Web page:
So how have I been doing?

This week I’ve been more focussed – serial-single-tasking my way through a focussed to do list of action points. Excellent news.

Mind you, I’ve also outsourced two pieces of work – Luisa in Germany is re-writing a leaflet for me and Abhishek in India is creating a website…

Nicola in the Money Gym is a great fan of this. Tim Ferris in the 4 hour Work Week shows you how.

I’m finally getting the message – when you’ve got too much for one person to do, get help.

No responses yet

Aug 06 2009

Life in the Slow Lane.

Have you ever had one of those “light-bulb” moments?

I’ve recently had my first full week away from delivering workshops. I know I will use my summer to re-write and update my workshop materials, to progress some internet projects that I’ve been tweaking for some time, but there’s also some rest and relaxation scheduled in there too.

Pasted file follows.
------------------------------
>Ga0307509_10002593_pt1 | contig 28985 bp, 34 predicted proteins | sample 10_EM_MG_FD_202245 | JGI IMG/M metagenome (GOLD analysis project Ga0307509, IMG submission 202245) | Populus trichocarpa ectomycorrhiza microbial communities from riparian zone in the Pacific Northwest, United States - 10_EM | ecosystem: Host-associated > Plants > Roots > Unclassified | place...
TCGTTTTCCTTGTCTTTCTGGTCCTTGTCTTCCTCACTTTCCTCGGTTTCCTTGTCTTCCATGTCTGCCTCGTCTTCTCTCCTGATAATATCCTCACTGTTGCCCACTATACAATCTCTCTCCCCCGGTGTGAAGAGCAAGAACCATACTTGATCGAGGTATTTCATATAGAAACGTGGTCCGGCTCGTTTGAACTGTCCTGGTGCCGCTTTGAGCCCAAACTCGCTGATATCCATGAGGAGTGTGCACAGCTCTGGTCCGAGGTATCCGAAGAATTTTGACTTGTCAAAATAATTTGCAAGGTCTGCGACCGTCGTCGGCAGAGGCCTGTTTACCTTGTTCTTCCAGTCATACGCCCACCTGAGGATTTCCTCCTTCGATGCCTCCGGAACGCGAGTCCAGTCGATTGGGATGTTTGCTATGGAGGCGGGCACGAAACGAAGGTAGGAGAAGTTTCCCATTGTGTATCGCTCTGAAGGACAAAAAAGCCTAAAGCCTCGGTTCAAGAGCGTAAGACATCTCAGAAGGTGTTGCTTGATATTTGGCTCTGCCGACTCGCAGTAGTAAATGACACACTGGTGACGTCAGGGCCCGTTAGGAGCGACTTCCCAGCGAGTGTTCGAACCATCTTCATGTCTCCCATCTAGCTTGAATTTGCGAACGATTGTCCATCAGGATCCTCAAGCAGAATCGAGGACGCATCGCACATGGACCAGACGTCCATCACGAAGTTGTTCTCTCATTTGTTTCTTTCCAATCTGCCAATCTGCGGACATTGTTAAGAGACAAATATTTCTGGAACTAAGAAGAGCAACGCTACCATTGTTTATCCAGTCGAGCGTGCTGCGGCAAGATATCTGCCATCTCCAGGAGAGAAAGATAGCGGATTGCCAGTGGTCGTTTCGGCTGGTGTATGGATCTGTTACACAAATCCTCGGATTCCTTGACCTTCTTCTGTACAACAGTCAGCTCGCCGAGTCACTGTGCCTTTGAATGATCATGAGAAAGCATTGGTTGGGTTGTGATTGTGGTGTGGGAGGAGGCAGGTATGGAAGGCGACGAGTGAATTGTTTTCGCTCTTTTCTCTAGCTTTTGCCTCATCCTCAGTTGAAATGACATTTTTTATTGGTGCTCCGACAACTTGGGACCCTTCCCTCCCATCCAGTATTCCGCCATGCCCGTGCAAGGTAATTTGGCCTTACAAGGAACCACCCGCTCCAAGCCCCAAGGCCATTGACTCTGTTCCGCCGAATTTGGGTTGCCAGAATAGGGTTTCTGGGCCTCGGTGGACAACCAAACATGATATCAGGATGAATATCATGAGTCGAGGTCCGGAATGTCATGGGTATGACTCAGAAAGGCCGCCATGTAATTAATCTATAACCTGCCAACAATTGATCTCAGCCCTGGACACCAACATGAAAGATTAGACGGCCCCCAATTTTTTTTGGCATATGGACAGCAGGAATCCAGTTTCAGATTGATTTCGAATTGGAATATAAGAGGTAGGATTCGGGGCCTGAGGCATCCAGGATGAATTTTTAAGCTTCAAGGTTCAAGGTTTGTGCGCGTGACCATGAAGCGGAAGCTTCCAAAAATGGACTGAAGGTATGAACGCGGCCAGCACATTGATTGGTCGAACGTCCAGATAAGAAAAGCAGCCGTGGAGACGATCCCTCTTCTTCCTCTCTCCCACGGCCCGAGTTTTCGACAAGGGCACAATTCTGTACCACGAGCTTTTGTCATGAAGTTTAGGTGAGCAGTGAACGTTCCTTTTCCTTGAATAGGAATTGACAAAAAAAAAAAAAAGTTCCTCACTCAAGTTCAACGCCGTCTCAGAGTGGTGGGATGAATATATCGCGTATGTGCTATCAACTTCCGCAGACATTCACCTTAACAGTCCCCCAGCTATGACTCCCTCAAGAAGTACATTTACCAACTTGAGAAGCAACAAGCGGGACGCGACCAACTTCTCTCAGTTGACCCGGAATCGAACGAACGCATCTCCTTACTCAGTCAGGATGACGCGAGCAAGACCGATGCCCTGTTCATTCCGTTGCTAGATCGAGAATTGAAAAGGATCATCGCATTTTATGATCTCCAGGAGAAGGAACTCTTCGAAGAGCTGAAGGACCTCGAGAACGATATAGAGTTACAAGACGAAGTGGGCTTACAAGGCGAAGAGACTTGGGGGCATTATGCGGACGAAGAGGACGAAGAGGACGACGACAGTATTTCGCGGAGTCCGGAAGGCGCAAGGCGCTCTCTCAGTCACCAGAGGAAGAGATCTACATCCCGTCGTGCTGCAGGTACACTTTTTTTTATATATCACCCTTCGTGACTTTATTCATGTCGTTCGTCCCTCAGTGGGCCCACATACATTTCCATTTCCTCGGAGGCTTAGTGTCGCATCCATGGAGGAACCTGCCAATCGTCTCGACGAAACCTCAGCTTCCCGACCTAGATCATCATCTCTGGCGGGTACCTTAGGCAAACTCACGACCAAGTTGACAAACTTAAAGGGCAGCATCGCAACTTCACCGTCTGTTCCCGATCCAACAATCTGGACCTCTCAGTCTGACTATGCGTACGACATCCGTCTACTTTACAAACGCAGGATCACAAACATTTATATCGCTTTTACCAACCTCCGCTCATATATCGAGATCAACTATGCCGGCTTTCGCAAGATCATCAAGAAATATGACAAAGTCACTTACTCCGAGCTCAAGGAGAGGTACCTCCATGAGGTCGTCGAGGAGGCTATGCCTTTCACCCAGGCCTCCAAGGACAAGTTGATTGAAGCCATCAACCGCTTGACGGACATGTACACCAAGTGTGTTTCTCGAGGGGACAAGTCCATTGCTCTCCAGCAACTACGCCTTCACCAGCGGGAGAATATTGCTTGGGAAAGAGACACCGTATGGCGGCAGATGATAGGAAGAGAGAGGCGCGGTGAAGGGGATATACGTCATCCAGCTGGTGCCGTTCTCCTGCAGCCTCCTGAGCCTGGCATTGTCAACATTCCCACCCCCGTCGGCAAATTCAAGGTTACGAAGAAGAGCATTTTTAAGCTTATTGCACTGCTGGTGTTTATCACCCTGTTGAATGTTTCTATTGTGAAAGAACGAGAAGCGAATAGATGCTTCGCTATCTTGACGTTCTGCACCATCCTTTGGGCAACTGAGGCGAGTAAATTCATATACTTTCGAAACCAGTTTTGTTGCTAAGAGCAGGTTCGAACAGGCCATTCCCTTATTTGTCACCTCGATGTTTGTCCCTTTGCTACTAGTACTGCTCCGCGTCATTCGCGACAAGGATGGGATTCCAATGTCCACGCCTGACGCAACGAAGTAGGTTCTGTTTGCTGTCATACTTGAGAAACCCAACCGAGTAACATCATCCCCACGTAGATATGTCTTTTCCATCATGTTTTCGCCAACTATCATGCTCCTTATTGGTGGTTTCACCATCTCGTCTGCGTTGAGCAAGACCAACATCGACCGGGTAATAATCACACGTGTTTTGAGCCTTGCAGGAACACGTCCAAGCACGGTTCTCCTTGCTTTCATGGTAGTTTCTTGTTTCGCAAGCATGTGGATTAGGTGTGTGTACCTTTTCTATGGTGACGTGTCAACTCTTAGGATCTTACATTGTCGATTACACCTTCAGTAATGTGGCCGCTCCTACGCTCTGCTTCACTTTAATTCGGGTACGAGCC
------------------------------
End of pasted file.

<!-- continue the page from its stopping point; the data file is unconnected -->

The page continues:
However, the weather hasn’t been briliant of late so I found myself in my living room and had a “fly-on-the-wall” experience of looking at myself…

I was reading a recipe book, while watching the Ladies Golf Open on TV, with my computer on my lap downloading files.

And this was my day off… Great, I certainly can choose to do whatever I wish but, was I really enjoying any of the activities I was engaged in?

Einstein said: “Put your hand on a hot stove for a minute, and it seems like an hour. Sit with a pretty girl for an hour, and it seems like a minute. THAT’S relativity.”

In my life, running on a treadmill for 20 minutes seems like an eternity, while 20 minutes walking in the park, something that I love, goes by in a blink of the eye.